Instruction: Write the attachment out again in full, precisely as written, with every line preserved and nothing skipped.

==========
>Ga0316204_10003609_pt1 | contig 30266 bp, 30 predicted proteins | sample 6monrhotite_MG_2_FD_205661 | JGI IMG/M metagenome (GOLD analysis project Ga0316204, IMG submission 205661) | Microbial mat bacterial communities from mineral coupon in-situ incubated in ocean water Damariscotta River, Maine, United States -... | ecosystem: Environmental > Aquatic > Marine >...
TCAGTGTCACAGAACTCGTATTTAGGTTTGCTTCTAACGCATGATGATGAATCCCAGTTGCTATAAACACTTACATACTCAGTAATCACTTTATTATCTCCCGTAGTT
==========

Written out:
>Ga0316204_10003609_pt1 | contig 30266 bp, 30 predicted proteins | sample 6monrhotite_MG_2_FD_205661 | JGI IMG/M metagenome (GOLD analysis project Ga0316204, IMG submission 205661) | Microbial mat bacterial communities from mineral coupon in-situ incubated in ocean water Damariscotta River, Maine, United States -... | ecosystem: Environmental > Aquatic > Marine >...
TCAGTGTCACAGAACTCGTATTTAGGTTTGCTTCTAACGCATGATGATGAATCCCAGTTGCTATAAACACTTACATACTCAGTAATCACTTTATTATCTCCCGTAGTT